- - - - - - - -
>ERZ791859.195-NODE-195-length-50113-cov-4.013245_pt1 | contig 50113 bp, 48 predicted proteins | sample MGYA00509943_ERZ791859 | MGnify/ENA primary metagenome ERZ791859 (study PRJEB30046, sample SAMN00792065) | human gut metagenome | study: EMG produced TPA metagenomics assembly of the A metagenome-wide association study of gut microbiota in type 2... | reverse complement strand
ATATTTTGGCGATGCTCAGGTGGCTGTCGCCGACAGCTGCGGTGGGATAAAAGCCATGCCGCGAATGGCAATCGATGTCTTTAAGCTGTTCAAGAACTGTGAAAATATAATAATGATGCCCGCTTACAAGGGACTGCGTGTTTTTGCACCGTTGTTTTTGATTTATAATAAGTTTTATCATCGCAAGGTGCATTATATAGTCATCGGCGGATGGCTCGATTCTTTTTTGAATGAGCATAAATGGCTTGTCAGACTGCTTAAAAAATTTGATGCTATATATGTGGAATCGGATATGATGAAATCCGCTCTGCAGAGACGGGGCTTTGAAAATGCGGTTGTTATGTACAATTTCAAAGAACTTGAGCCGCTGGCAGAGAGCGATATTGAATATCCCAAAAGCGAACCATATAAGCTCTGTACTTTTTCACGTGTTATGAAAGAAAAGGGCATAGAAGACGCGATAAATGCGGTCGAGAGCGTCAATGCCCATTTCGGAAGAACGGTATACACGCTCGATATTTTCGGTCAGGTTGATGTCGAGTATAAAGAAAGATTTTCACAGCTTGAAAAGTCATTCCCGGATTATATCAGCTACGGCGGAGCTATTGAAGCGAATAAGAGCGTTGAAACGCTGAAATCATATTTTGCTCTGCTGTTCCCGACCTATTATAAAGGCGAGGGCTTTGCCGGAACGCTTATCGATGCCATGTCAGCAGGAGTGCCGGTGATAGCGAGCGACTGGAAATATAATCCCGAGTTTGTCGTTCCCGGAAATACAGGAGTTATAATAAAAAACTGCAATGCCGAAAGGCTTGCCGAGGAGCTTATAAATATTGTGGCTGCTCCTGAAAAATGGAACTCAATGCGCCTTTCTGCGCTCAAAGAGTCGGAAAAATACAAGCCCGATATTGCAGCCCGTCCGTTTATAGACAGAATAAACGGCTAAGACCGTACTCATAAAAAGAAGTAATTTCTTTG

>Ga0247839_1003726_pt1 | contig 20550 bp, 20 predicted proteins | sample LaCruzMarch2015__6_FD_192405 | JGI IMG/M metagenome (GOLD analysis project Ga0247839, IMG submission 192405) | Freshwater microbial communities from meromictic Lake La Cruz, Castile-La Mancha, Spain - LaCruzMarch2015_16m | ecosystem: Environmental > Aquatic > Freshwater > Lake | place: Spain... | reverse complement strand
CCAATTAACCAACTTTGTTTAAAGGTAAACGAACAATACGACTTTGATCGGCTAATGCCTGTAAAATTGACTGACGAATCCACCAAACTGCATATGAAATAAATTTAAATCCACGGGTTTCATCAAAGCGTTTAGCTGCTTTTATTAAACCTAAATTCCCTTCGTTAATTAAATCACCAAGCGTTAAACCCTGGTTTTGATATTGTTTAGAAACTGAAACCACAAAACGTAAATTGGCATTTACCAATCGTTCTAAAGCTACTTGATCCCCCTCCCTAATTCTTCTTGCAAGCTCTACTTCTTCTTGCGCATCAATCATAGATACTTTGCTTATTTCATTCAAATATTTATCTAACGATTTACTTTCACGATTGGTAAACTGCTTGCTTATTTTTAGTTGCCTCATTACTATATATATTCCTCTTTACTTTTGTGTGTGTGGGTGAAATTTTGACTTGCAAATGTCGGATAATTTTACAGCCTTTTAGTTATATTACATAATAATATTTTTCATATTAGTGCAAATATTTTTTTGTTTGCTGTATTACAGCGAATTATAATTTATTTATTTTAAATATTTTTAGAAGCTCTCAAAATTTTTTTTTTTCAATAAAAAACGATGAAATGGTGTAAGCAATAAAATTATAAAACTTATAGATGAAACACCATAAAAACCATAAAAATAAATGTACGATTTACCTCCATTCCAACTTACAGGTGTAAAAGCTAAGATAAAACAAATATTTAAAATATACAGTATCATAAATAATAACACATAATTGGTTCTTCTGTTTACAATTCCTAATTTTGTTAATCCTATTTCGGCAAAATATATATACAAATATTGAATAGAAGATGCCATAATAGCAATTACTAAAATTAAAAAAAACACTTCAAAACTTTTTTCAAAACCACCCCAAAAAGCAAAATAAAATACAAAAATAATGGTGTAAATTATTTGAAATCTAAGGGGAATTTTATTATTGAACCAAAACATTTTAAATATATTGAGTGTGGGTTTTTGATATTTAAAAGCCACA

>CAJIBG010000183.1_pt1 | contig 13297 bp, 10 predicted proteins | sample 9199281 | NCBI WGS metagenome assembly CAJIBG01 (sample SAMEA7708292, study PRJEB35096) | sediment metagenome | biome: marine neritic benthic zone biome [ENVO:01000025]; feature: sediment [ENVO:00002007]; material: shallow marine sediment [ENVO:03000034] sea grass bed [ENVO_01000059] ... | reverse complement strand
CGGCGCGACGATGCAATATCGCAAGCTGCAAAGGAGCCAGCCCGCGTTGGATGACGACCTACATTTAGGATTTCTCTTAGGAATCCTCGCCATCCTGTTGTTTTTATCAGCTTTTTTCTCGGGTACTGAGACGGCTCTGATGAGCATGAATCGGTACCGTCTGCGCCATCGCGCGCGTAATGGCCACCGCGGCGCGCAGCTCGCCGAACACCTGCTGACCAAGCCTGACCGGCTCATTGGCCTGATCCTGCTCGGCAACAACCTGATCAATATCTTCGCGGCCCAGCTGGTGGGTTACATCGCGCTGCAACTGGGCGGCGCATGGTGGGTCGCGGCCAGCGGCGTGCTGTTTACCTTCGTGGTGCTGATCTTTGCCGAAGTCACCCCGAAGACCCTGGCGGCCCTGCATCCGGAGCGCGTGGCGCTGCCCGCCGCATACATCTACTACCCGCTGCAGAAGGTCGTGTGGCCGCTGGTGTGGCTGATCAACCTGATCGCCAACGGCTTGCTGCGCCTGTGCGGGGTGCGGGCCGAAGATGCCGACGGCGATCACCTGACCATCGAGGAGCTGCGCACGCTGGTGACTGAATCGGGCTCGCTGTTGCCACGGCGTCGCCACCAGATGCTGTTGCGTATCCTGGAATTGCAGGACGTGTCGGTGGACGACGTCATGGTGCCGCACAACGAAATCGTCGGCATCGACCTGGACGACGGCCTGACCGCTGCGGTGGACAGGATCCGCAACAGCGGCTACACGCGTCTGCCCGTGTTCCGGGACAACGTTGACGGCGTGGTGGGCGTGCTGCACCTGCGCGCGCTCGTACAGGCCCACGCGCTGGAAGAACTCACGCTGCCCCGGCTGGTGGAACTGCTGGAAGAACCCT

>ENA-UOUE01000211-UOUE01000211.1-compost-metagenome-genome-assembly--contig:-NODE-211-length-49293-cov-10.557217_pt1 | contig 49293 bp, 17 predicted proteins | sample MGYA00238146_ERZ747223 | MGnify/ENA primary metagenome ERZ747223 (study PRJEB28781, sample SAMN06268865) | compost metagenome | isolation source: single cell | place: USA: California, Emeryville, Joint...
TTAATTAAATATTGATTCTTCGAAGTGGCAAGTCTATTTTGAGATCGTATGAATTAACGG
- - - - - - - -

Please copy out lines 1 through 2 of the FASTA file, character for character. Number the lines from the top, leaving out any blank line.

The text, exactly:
>ERZ791859.195-NODE-195-length-50113-cov-4.013245_pt1 | contig 50113 bp, 48 predicted proteins | sample MGYA00509943_ERZ791859 | MGnify/ENA primary metagenome ERZ791859 (study PRJEB30046, sample SAMN00792065) | human gut metagenome | study: EMG produced TPA metagenomics assembly of the A metagenome-wide association study of gut microbiota in type 2... | reverse complement strand
ATATTTTGGCGATGCTCAGGTGGCTGTCGCCGACAGCTGCGGTGGGATAAAAGCCATGCCGCGAATGGCAATCGATGTCTTTAAGCTGTTCAAGAACTGTGAAAATATAATAATGATGCCCGCTTACAAGGGACTGCGTGTTTTTGCACCGTTGTTTTTGATTTATAATAAGTTTTATCATCGCAAGGTGCATTATATAGTCATCGGCGGATGGCTCGATTCTTTTTTGAATGAGCATAAATGGCTTGTCAGACTGCTTAAAAAATTTGATGCTATATATGTGGAATCGGATATGATGAAATCCGCTCTGCAGAGACGGGGCTTTGAAAATGCGGTTGTTATGTACAATTTCAAAGAACTTGAGCCGCTGGCAGAGAGCGATATTGAATATCCCAAAAGCGAACCATATAAGCTCTGTACTTTTTCACGTGTTATGAAAGAAAAGGGCATAGAAGACGCGATAAATGCGGTCGAGAGCGTCAATGCCCATTTCGGAAGAACGGTATACACGCTCGATATTTTCGGTCAGGTTGATGTCGAGTATAAAGAAAGATTTTCACAGCTTGAAAAGTCATTCCCGGATTATATCAGCTACGGCGGAGCTATTGAAGCGAATAAGAGCGTTGAAACGCTGAAATCATATTTTGCTCTGCTGTTCCCGACCTATTATAAAGGCGAGGGCTTTGCCGGAACGCTTATCGATGCCATGTCAGCAGGAGTGCCGGTGATAGCGAGCGACTGGAAATATAATCCCGAGTTTGTCGTTCCCGGAAATACAGGAGTTATAATAAAAAACTGCAATGCCGAAAGGCTTGCCGAGGAGCTTATAAATATTGTGGCTGCTCCTGAAAAATGGAACTCAATGCGCCTTTCTGCGCTCAAAGAGTCGGAAAAATACAAGCCCGATATTGCAGCCCGTCCGTTTATAGACAGAATAAACGGCTAAGACCGTACTCATAAAAAGAAGTAATTTCTTTG